Dustin has graciously agreed to select one voice message which includes the word TALLAHASSEE somewhere in it, which we will then premiere on Opening Night, April 7, 2011, before our feature presentation. The person selected will also receive two tickets to the Opening Night Film and after party, and a DVD copy of their animated voice message, signed by the artist! Put the animation hotline in your speed dial and start talkin’ about Tallahassee!

IMPORTANT! Please provide your name and phone number at the beginning or end of the voice message so we can get the DVD to you.

The first animations from the hotline are available at

The animation hotline number is: +1 212-683-2490
International? Skype him at animationhotline

Call soon! Contest ends April 1, 2011 at 11:59PM

Fear(s) of the Dark

Still from the segment by filmmaker Blutch

Fear(s) of the Dark is a chiaroscuro nightmare – well, actually, maybe more of a bad dream. It’s not really frightening in terms of today’s horror film standard, there is virtually little to no gore in any of the stories. It’s an “anthology film” (or collection of shorts) all dealing with characters who experience fear in various ways. Part of the problem is that it’s animated and monochromatic. Comic book lovers may find it a pleasant experience to see the still, inked frames come to life, but a film lover like me found it difficult to stay captivated.

In terms of relating it to other films, it looks stylistically like Sin City, but with an arthouse twist. In the whole anthology there are only one or two bursts of color: red and green. They happen in an interlaced – almost poetic – recurring segment that consists of visual trickery and a female narration that confesses all the many things that scare her in life.

For the most part each of the segments in the film are interesting, although far from thrilling or scary. There’s one about a pack of angry dogs who are all leashed up, but their master lets one go throughout the course of the entire anthology. Each time he lets one go, it mauls and kills someone nearby, until finally (and obviously) he sics the last one on himself. Another segment is about a man who discovers a large, empty house and breaks inside to get out of the blistering cold. There’s no light in the house, so he lights his way with firelight and that is the extent to which we can also see. It’s actually one of the best in the compilation and rightfully is placed at the end of the film.

Still from the segment by filmmaker Richard McGuire.

There’s not a lot to sink your teeth into here, but for the most part it all feels nicely original and if you’re into graphic design and art, this is certainly a film that you should check out for some inspiration.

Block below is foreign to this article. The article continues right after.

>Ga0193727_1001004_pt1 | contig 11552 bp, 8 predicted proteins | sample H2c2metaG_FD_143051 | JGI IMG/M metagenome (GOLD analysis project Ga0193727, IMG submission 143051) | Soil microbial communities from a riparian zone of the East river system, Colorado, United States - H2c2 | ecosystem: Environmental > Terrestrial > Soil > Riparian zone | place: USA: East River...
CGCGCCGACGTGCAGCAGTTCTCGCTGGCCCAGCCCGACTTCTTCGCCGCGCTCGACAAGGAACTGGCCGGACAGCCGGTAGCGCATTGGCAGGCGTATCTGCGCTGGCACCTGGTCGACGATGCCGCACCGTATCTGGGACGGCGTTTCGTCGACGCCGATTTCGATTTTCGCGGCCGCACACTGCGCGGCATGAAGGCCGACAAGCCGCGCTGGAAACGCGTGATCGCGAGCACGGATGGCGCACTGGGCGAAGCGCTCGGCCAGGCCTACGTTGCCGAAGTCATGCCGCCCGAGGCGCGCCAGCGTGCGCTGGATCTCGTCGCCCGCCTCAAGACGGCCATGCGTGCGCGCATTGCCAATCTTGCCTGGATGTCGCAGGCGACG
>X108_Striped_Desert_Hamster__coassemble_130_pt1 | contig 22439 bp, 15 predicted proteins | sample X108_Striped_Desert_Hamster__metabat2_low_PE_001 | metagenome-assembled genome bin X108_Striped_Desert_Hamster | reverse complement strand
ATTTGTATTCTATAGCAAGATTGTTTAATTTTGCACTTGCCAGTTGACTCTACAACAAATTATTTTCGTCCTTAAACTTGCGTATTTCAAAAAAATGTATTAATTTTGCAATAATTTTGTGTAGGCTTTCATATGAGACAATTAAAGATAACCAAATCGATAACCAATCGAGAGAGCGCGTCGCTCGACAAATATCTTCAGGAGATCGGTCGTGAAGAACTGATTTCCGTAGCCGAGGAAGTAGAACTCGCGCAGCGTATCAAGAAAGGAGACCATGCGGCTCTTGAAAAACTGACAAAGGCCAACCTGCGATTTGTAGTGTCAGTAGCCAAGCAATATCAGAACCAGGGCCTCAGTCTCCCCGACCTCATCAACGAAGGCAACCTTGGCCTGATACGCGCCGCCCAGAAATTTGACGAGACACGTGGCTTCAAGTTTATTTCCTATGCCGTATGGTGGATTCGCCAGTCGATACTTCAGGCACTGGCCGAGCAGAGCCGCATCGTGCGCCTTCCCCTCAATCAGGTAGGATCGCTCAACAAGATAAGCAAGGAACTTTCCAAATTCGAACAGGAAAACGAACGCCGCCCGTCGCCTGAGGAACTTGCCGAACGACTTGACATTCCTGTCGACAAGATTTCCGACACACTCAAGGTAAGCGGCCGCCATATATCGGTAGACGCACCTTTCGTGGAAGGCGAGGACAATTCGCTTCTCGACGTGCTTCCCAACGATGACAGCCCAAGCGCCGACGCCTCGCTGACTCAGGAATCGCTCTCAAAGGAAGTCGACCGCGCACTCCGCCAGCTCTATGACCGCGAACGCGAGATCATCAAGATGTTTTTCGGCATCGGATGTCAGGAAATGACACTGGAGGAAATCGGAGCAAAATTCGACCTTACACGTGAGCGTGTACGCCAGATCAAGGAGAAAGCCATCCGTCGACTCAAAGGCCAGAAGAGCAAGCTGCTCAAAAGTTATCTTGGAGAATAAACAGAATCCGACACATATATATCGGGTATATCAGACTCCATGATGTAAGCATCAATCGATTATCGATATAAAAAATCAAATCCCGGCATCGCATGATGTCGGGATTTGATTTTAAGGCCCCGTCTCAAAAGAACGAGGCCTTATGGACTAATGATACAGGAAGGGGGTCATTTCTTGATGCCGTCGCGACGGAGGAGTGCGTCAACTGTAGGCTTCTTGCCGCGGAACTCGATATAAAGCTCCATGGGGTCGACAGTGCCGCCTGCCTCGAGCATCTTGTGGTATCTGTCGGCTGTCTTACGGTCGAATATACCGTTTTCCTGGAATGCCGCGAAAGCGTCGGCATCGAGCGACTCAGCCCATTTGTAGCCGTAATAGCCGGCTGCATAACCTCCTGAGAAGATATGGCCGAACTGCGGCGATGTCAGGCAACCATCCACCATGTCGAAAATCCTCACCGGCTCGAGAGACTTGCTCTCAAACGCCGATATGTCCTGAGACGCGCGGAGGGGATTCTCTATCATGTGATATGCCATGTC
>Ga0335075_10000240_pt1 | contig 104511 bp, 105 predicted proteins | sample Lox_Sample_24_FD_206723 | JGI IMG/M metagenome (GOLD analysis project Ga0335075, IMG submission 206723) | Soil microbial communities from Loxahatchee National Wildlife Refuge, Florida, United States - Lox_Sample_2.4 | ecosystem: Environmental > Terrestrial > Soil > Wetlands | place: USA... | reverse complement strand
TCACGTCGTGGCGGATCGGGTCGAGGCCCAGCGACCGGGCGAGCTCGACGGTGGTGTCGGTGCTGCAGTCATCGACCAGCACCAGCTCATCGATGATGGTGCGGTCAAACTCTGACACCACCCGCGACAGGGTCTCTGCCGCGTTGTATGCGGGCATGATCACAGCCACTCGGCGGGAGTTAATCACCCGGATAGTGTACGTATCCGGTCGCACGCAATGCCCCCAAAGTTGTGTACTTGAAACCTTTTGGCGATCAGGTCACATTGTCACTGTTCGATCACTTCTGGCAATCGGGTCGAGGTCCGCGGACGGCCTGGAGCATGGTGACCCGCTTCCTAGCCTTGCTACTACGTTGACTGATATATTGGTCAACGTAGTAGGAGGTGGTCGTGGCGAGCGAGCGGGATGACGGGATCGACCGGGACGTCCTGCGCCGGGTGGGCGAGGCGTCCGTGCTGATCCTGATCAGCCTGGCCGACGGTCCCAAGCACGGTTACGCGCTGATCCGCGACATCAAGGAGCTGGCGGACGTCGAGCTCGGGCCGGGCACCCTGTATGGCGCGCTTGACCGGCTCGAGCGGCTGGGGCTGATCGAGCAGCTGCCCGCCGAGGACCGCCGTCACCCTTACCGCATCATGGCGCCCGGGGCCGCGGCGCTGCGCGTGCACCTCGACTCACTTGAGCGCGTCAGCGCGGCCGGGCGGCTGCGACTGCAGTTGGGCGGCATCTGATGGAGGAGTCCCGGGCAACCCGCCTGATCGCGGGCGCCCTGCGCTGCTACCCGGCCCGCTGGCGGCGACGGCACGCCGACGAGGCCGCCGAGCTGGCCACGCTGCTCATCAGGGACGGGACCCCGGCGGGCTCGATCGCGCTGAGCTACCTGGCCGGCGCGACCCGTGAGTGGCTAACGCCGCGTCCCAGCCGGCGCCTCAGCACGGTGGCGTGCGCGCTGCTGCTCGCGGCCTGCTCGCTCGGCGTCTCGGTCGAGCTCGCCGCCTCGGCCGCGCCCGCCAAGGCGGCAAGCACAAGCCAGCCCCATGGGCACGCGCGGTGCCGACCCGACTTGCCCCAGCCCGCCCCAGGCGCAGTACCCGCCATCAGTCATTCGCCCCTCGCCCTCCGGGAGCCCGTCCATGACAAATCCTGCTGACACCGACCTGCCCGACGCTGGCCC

3D Makes Everything Better

Just saw Avatar the other night and now I wish everything was in 3-D. Actually, at first it made me a little nauseous, reminding me of those days as a child when the last 3-D movie I saw was at a Florida theme park. I never could get used to the feeling of wearing those perforated, red-and-blue-lensed, cardboard glasses. Just never sat right on the bridge of my nose or tucked right behind my ears. Anyway, don’t have to worry about that anymore since now you get real, Elvis Costello-channeling-Lou Reed, rectangular, plastic-framed glasses inclusive with your admission fee of $15.

What fascinated me for nearly the first twenty minutes into the film was how wide these damn glasses are now! It’s like they finally thought to make the glasses widescreen for your widescreen experience. I didn’t have to keep moving my head all over the four corners of the screen to prevent missing something in glorious three-dimensional Technicolor. Speaking of that, what’s up with all the fluorescence in Cameron’s saga? No one in the film mentions anything about the bio-luminescence phenomenon that seems to be taking place on this freaking planet, so are we supposed to not be impressed by it in 2156?

The beauty of the film is that it is entirely reminiscent of a theme park ride. It never lets you down. Everyone knows that Jake Sully is going to redeem himself in the end somehow or another, but yet we still remain enthralled to follow a story that we’ve seen unfold numerous times. The visuals were amazing indeed, but the analogies for what the world is like today were timeworn. Humans = America and Na’vi = the rest of the world. Sully as a character was clearly in need of anything to make him feel like he belonged to something larger them himself. His body had failed him and the only thing he ever knew was the oppression of any individualism he might have had, it was obvious all along that inserting himself into an unknown and unique world was what he’d ultimately need.

Avatar is an awesome, visual and imaginative creation from the mind of James Cameron, maybe destined to win awards on its conceptualism, but it falls short on story and anything deeper than what’s on the other side of those plastic glasses.

Russian Propaganda Gone Metal

I literally have nothing to say about this, but I can’t stop watching it.

Radiohead’s House of Pixels

The new Radiohead video for their slow jam “House of Cards” off In Rainbows is pretty cool if you’re into that whole CGI dissolve movement (you know, just about every horror movie with a vampire–think Blade 3–uses it).